The reference in Hebrews though is not to unredeemed man on the earth (although he has been rejected). The reference is to redeemed man who looks to that land that bears “thorns and briers” (v. 8) rather than to that land that brings forth “herbs useful for those by whom it is cultivated” (v. 7). The reference is to the antitype of those Israelites under Moses at Kadesh-Barnea who believed the evil report of the ten spies concerning the land of Canaan, causing them to look back to Egypt rather than out ahead to the land of their calling (Numbers 13:31-14:4).
These Israelites looked back to a land that bore “thorns and briers” rather than out ahead to a land that brought forth “herbs useful for those by whom it is cultivated.” And their subsequent overthrow in the wilderness was completely in line with that which God had to say about Egypt, the land to which they had sought to return. Relative to their calling and the land set before them (called out of Egypt to dwell in the land of Canaan as God’s firstborn son, within a theocracy), they were “rejected.” They were overthrown in the wilderness, short of this goal.
And the warning to Christians is that they can, by following the same example, only suffer the same fate. Eternally saved? Yes! But, just as the Israelites under Moses were overthrown on the right side of the blood at a place short of the goal of their calling, so can Christians under Christ be overthrown at the same place, for the same reason, after the identical fashion (cf. 1 Corinthians 9:24-10:11).
1) Righteous Lot
The experiences of “righteous” Lot (2 Peter 2:7, 8) form another Old Testament type — from a different perspective — concerning redeemed man’s calling from the world to a land removed from the world. And, within this account, the type is quite instructive concerning the inability of a carnal, worldly person (though redeemed) to act in any depth at all within the “spiritual.”
Lot was among those whom Abraham rescued in the battle of the kings in Genesis chapter fourteen. And, from the record, it seems apparent that Lot was with Abraham when Melchizedek came forth with bread and wine following this battle.
However, it was Abraham alone who was blessed by Melchizedek and was allowed to understand enough about that which was happening to make him lose all interest in the things that the world had to offer (Genesis 14:18-24).
(One aspect of the preceding type would prevent Lot from entering into these experiences, for he was not of Abraham’s seed. But the aspect of the type being viewed is that of two saved individuals in Melchizedek’s presence, not God’s covenant dealings and promises to Abraham and his seed.
Note one facet of teaching from this aspect of the type relative to Christians in the coming kingdom. All will be present when Christ exercises the Melchizedek priesthood, but not all will be blessed.)
Abraham and Lot, in this respect, would fit within the framework of Hebrews 6:1-6. One was allowed to go on into an understanding of the things surrounding Melchizedek, but not so with the other. Viewing their individual backgrounds, the reason becomes evident; and viewing that which occurred in the lives of these two men in subsequent years, the end result is quite instructive.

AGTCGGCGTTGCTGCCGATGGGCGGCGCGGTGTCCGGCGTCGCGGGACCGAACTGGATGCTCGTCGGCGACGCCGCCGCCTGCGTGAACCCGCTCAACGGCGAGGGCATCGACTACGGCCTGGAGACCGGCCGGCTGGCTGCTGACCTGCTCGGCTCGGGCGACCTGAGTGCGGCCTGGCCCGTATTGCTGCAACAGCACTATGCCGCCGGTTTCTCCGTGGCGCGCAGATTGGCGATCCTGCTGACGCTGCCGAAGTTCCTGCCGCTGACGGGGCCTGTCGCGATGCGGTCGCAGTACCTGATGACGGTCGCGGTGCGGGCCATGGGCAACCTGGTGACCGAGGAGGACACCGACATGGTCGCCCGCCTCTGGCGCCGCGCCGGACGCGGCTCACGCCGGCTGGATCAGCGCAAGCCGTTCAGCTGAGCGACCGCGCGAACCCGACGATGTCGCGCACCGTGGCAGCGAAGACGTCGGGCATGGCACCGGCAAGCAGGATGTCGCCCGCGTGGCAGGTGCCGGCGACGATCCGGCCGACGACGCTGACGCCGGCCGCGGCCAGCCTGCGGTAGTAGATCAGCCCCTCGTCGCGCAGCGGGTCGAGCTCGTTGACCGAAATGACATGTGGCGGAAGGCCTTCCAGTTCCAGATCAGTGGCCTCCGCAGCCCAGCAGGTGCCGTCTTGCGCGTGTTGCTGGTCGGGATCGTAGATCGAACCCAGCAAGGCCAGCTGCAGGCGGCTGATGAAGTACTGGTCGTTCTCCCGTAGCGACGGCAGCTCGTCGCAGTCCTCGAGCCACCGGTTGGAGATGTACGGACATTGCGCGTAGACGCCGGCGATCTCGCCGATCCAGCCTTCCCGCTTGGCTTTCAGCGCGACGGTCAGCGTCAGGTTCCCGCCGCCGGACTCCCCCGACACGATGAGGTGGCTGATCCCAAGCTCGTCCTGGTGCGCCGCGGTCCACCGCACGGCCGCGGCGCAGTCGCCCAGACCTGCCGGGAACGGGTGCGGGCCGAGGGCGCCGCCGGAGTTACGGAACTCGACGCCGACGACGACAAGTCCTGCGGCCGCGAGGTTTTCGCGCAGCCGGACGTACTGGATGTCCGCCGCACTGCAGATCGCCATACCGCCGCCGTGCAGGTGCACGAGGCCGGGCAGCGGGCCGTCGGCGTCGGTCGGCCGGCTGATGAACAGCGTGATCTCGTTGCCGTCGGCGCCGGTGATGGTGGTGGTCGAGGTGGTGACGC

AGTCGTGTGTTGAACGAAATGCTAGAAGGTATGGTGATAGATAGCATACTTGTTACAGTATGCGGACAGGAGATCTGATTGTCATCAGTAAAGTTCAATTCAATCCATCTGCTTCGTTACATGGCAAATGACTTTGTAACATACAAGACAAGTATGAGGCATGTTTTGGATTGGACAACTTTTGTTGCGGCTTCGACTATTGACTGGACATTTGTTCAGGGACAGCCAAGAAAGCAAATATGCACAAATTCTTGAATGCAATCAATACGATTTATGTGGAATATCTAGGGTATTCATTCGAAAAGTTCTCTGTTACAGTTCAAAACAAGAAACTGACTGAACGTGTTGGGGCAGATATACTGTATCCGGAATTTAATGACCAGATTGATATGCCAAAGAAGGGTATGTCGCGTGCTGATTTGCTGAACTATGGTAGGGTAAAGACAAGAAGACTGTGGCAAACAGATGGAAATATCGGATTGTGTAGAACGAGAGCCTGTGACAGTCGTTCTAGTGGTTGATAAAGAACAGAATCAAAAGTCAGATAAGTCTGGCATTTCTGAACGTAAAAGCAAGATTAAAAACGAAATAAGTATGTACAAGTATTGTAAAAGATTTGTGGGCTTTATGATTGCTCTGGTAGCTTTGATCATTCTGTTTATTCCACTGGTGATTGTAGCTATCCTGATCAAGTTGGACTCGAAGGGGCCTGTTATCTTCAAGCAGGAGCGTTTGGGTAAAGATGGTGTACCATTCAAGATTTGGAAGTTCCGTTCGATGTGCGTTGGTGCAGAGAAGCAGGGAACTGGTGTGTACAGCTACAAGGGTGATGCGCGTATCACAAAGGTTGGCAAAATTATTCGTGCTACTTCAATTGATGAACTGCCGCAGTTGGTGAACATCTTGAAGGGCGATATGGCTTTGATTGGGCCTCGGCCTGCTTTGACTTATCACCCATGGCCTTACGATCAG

Abraham lived in “the plains of Mamre,” near Hebron, located in the mountainous terrain of the high country (Genesis 13:18; 14:13; 18:1; 23:17-19; 35:27). Lot, on the other hand, lived in Sodom, in “the plain of Jordan,” in the low-lying country (Genesis 13:10-12; 14:12; 19:1).
The difference in these two places would be similar to the difference between Jerusalem and Jericho. Jerusalem was located in the mountainous terrain of the high country, but Jericho was located near the lowest point in the land (actually, on earth), near the Dead Sea at the southern end of the Jordan plain (where Sodom and the other cities of the plain are believed to have once existed).
Jerusalem and Jericho are set in sharp contrast to one another in Scripture. One is “the city of the great King,” from which blessings for the nations of the earth will flow during the coming age (Psalm 48:2; Zechariah 14:1-21); but “a curse” rests upon the other (Joshua 6:18, 26). And the two places where Abraham and Lot lived are set in similar sharp contrast.
Lot’s downward path can be seen in different places from Genesis 13:10 to Genesis 19:1, and the results of his downward path can be seen in Genesis 14:12-24; 19:1-38.
Lot “lifted up his eyes, and saw all the plain of Jordan, that it was well watered everywhere . . . .” He then “chose for himself all the plain of Jordan . . . dwelt in the cities of the plain, and pitched his tent even as far as Sodom.” And in the process of doing this, he separated himself from Abraham (Genesis 13:10-12). That is, the carnal believer separated himself from the spiritual believer.
The day came when Lot got into trouble and had to be rescued by Abraham (Genesis 14:12-16). But his long association with the cities of the plain could only have prevented him from seeing beyond the “letter” when Melchizedek subsequently appeared, following the battle of the kings (14:18-24); and his failure to see beyond the “letter,” coupled with his long prior association with the cities of the plain, eventually resulted in his not only again living in Sodom but also in his being actively involved within the affairs of the city (19:1 [affairs of a city were carried on by men seated at the gate, as was Lot]).